They were drawn with permissible racial bias

An item from January 25 2017 which I don’t recall seeing at the time:

While U.S. citizens could once claim to be part of the 9% of people in the world governed by a “full democracy,” they are now part of the near 45% who live in a “flawed democracy.”

That’s according to the Economist Intelligence Unit, which downgraded the U.S. in their 2016 Democracy Index published Wednesday. The move puts the U.S. in the same category as Poland, Mongolia, and Italy.

To arrive at this conclusion, the paper analyzed over 200 countries and considered factors like political culture and political participation.

“Popular trust in government, elected representatives and political parties has fallen to extremely low levels in the U.S.,” the paper’s authors wrote. “This has been a long-term trend and one that preceded the election of [Donald] Trump as U.S. president in November 2016.”

And as for voter participation…the Supreme Court just took another huge stride in the direction of suppressing that:

On Monday, the Supreme Court issued a bitterly divided 5–4 decision upholding all but one of Texas’ gerrymandered districts, ruling they were not drawn with impermissible racial bias. Justice Samuel Alito’s majority opinion reverses a lower court’s conclusion that Texas gerrymandered both congressional and state legislative districts in order to curb the power of minority voters. The ruling is a brutal blow to civil rights advocates, who amassed a vast record of evidence that Texas mapmakers diluted the votes of Hispanic residents.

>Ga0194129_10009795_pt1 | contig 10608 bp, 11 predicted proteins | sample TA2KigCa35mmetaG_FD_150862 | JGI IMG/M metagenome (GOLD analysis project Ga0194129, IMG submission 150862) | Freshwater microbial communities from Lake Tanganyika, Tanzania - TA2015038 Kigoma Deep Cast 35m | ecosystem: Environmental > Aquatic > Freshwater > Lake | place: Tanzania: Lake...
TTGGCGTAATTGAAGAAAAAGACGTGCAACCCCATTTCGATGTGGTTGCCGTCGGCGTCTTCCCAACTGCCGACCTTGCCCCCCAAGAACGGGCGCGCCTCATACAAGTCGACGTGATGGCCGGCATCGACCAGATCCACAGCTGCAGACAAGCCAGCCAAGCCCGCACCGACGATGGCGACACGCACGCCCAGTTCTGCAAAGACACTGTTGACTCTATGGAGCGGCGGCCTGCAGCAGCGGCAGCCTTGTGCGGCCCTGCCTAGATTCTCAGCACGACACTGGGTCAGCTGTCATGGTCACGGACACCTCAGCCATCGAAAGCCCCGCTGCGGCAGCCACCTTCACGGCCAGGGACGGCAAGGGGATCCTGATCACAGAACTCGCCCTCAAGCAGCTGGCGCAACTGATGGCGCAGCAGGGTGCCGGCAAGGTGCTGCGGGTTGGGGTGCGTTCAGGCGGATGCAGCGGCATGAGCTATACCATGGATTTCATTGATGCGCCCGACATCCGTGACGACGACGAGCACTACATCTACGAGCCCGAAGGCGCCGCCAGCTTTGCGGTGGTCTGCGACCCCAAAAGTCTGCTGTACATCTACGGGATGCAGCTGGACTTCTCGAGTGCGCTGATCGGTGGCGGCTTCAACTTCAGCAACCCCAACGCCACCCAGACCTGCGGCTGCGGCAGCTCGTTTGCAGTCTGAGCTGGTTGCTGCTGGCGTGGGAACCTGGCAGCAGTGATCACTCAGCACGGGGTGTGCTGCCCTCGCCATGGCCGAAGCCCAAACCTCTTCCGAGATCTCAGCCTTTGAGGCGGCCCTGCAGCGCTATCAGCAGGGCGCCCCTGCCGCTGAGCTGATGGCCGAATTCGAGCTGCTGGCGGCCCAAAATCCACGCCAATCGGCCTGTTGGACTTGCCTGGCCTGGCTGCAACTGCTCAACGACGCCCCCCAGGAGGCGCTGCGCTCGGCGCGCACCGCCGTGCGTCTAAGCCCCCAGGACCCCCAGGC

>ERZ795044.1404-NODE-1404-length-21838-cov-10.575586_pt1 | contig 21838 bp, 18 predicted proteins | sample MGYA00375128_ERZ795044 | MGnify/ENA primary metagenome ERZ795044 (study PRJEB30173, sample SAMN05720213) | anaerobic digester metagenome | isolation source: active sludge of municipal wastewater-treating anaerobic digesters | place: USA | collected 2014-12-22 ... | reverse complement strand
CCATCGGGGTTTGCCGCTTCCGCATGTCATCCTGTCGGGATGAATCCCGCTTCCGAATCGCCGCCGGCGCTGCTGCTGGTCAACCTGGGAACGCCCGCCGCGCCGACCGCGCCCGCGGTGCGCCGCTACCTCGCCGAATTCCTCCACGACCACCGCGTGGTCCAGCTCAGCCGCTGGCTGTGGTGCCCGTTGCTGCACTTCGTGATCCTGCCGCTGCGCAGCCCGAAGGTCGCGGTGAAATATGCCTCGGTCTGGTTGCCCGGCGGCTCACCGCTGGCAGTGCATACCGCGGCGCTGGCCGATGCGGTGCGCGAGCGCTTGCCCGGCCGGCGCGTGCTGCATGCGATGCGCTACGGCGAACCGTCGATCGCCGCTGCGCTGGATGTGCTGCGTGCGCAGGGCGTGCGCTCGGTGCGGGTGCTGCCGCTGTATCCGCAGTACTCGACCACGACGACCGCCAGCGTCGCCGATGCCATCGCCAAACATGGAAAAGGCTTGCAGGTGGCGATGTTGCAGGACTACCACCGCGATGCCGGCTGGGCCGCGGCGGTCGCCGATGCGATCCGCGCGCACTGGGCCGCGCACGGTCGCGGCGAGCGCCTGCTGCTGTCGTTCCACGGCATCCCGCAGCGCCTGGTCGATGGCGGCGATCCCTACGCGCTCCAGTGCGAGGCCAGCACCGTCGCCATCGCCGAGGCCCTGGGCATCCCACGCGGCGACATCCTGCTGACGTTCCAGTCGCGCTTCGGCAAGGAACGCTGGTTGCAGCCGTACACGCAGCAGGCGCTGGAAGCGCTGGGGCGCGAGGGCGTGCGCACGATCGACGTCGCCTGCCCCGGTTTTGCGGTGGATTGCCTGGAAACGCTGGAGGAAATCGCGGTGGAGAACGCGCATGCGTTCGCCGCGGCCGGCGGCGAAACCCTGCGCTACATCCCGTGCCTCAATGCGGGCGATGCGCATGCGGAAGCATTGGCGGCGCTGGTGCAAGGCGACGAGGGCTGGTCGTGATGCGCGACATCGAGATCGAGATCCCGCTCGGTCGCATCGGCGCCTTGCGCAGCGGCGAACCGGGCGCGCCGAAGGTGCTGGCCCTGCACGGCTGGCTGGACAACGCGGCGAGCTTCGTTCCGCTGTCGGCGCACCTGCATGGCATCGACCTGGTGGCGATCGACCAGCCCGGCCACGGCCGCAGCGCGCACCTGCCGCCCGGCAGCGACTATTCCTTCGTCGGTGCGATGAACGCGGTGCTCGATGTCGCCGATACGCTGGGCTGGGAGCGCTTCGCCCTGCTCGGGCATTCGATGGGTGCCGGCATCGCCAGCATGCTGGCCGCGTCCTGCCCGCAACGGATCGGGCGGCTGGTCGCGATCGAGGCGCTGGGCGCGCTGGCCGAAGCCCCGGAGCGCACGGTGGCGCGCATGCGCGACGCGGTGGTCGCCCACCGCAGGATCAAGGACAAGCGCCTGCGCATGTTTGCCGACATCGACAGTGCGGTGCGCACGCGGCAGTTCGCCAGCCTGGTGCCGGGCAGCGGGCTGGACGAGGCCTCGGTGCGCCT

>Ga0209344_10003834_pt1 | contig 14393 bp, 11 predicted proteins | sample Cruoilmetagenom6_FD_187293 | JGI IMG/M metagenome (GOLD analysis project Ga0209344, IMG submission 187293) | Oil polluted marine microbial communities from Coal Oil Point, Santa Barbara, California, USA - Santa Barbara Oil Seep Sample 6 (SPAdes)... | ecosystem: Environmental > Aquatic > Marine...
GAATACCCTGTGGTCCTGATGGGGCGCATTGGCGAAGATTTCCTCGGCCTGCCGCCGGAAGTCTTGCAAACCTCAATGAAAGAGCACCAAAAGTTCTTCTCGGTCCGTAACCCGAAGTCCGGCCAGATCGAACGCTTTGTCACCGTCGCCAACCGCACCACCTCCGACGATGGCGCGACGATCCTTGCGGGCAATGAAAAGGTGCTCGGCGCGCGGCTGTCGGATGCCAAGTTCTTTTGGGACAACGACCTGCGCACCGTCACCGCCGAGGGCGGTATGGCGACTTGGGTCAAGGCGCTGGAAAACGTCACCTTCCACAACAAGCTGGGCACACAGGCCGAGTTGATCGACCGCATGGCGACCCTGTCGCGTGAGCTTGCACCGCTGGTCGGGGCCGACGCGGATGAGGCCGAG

What may be most remarkable about Monday’s decision in Abbott v. Perez, however, is Justice Neil Gorsuch’s effort to position himself as a fierce opponent of the Voting Rights Act. The Supreme Court already gutted a central provision of the VRA in 2013’s Shelby County v. Holder. Now, in Perez, Gorsuch has joined Justice Clarence Thomas’ crusade to hobble the law even further by holding that it does not prohibit racial gerrymandering. Were the court to adopt Gorsuch’s interpretation, the VRA could never again be used to stop racist mapmakers from diluting minority votes.

The VRA was designed to enforce the 15th Amendment’s bar on racial voter suppression in several ways. Its most effective tool allowed the federal government to block suspect voting laws in states with long histories of racial discrimination—but SCOTUS disabled this provision in Shelby County. Luckily, a different part of the VRA, Section 2, forbids any “standard, practice, or procedure” that “results in the denial or abridgement” of the right to vote “on account of race or color.”

For decades, the Supreme Court has held that Section 2 outlaws gerrymanders that dilute the votes of minority citizens.

Now thanks to Mitch McConnell and the electoral college (already a bit of “flawed democracy”), that’s over.

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